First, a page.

Europa League preview: Zulte Waregem – Wigan
Tomorrow, Zulte Waregem will host Wigan Athletic in their first Europa League group stage game of the season. Wigan qualified for the competition by pulling off one of the great FA Cup final shocks in beating Manchester City 1-0 on the hallowed Wembley turf. Although the Latics would be relegated at the end of the league campaign, praise was showered on their Spanish manager Roberto Martinez, who has often been lauded for ensuring his side fight against the odds and stay in the Premier League long after their demise had first been predicted.
When the travelling support mingle with their Belgian counterparts on the streets of the picturesque city of Brugge (as the Regenboogstadion does not conform to UEFA standards), they will find they have plenty in common. There won’t be much of a language barrier and there will be a mutual love of beer. It surely won’t be long before both sets of fans derive great pleasure from sharing tales of what it’s like to be a small club that relishes the role of upsetting the big boys and defiantly neglecting to read the script. Zulte Waregem only came into being in their current guise back in 2001 when KSV Waregem and Zultse VV, two clubs based only a few miles apart in West-Vlaanderen, joined forces. Mergers are not uncommon in Belgian football – one only has to look at Racing Genk, formed in 1988.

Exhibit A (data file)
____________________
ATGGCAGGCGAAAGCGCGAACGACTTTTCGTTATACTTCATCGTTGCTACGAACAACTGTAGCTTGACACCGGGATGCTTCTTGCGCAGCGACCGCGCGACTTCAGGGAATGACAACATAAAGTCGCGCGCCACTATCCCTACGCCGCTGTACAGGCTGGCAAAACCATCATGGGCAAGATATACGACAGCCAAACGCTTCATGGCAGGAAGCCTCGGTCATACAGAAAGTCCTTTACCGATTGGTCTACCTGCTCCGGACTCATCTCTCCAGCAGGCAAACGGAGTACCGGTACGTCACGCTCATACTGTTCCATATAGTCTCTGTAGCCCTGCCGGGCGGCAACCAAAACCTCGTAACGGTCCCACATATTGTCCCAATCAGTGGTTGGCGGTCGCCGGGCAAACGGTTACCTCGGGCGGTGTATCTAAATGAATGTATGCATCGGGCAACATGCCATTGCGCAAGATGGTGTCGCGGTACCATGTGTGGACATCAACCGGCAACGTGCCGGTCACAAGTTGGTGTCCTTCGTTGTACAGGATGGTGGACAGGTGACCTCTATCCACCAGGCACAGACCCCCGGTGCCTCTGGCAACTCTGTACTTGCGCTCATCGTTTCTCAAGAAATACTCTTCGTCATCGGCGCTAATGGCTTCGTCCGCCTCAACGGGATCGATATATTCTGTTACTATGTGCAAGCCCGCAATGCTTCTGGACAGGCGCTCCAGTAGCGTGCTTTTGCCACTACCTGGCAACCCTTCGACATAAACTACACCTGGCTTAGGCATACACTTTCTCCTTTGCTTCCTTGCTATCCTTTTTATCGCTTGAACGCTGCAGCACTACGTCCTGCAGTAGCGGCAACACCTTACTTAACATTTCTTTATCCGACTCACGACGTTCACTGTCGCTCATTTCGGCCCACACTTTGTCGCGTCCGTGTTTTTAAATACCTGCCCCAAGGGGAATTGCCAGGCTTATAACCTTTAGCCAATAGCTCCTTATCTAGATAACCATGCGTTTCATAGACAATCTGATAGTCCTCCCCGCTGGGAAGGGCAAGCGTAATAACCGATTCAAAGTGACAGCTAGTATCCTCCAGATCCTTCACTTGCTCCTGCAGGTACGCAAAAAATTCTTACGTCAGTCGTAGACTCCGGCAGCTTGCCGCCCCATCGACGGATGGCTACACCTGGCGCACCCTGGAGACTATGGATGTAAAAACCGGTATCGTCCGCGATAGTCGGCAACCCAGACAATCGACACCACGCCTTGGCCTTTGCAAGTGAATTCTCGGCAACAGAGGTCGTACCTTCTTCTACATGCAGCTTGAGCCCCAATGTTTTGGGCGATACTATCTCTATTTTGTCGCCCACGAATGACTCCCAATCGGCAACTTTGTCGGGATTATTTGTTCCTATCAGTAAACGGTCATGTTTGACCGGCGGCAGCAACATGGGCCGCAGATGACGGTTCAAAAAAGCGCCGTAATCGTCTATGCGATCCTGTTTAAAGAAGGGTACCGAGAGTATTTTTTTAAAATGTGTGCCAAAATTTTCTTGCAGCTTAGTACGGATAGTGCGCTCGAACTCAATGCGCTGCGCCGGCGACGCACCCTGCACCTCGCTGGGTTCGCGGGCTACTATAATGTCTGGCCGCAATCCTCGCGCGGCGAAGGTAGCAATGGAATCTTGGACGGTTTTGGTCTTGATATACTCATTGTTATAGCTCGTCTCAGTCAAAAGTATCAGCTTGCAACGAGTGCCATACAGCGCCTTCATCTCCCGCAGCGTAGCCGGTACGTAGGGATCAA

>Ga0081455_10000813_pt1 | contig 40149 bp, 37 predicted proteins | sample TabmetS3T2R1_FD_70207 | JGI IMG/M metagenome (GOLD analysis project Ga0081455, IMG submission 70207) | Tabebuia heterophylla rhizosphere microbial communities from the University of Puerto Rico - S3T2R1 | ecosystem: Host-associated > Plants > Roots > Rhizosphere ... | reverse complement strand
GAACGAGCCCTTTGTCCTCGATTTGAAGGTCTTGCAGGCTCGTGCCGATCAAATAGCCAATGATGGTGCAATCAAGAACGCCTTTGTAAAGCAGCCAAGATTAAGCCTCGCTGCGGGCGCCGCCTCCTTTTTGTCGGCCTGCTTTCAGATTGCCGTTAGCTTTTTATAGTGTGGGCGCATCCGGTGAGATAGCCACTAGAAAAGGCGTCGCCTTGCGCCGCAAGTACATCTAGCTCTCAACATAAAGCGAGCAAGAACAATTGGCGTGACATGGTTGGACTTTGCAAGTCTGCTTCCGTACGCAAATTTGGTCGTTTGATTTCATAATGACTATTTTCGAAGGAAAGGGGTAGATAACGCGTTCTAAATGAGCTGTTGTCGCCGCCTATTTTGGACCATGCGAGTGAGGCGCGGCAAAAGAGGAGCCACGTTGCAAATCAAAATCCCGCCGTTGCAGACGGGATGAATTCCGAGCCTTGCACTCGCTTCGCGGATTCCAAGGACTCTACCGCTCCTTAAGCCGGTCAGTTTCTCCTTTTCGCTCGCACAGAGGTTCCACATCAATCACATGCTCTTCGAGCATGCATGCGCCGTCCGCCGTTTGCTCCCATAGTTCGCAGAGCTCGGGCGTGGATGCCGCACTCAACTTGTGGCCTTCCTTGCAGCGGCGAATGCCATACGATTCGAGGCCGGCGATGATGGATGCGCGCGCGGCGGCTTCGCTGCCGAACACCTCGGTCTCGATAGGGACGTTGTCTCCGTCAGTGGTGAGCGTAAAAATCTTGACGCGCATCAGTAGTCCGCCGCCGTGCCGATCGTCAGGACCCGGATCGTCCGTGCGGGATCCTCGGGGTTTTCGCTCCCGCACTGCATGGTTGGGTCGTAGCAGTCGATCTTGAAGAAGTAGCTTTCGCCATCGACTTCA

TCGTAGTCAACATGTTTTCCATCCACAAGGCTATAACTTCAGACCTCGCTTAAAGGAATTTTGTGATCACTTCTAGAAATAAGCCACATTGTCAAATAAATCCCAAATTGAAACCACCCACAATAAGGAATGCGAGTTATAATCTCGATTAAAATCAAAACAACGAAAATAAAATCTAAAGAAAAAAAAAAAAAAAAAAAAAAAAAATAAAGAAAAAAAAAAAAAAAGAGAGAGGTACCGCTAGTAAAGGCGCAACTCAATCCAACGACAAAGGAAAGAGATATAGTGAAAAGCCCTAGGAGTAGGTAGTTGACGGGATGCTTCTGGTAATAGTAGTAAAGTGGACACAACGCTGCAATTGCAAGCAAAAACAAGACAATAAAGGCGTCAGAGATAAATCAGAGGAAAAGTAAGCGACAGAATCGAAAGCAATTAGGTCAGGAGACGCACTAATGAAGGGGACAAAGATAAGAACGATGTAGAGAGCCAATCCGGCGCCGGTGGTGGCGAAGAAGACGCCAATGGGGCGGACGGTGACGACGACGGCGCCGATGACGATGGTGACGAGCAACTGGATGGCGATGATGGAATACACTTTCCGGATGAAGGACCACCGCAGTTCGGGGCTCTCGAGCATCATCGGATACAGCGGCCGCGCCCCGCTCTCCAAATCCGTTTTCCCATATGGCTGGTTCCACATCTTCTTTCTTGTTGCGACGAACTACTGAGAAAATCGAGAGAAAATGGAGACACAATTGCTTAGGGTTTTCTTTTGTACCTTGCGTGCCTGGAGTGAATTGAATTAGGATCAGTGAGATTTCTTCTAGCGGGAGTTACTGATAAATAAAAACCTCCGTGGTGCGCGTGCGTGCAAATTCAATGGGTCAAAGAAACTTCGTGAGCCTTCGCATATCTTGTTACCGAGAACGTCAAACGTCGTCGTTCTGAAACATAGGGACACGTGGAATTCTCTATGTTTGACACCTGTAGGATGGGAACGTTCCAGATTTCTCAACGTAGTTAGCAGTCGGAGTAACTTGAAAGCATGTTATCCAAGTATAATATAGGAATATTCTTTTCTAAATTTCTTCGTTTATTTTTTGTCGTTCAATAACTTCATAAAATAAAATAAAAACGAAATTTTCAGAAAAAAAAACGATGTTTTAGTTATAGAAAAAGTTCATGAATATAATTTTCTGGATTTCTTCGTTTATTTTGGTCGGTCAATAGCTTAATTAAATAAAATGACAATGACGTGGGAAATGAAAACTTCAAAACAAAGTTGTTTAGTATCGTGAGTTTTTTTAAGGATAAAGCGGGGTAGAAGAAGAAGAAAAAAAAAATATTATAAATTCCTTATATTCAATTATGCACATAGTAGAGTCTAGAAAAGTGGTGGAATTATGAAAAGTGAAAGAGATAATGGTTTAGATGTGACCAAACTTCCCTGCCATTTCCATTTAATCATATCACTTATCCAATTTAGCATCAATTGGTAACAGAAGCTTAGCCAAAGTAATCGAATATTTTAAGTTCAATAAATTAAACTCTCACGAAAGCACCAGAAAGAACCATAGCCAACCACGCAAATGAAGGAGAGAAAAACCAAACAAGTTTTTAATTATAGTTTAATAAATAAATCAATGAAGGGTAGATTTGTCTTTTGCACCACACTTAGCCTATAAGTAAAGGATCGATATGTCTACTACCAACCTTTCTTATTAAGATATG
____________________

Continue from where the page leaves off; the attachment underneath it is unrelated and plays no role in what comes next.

They started as they meant to go on, winning the third division and securing promotion to the second tier. After twice finishing in the top five, they gained promotion from the second division in 2005 and immediately set up making waves in the Pro League. They won 1-3 away to KAA Gent in their first top flight game and recorded six victories in the first nine games. With five games to go, they were challenging Club Brugge and Gent for third spot but with a Belgian Cup final against Mouscron looming at the end of the season, they tailed off but still finished an excellent sixth behind the big five. Essevee began the showpiece game well, taking an early lead through Stefan Leleu and they were comfortably the better team in the first half. Adnan Custovic equalised on the hour but just when extra time was imminent, Tim Matthys came up with a superb free kick to hand Zulte Waregem their first major trophy and send them into the UEFA Cup.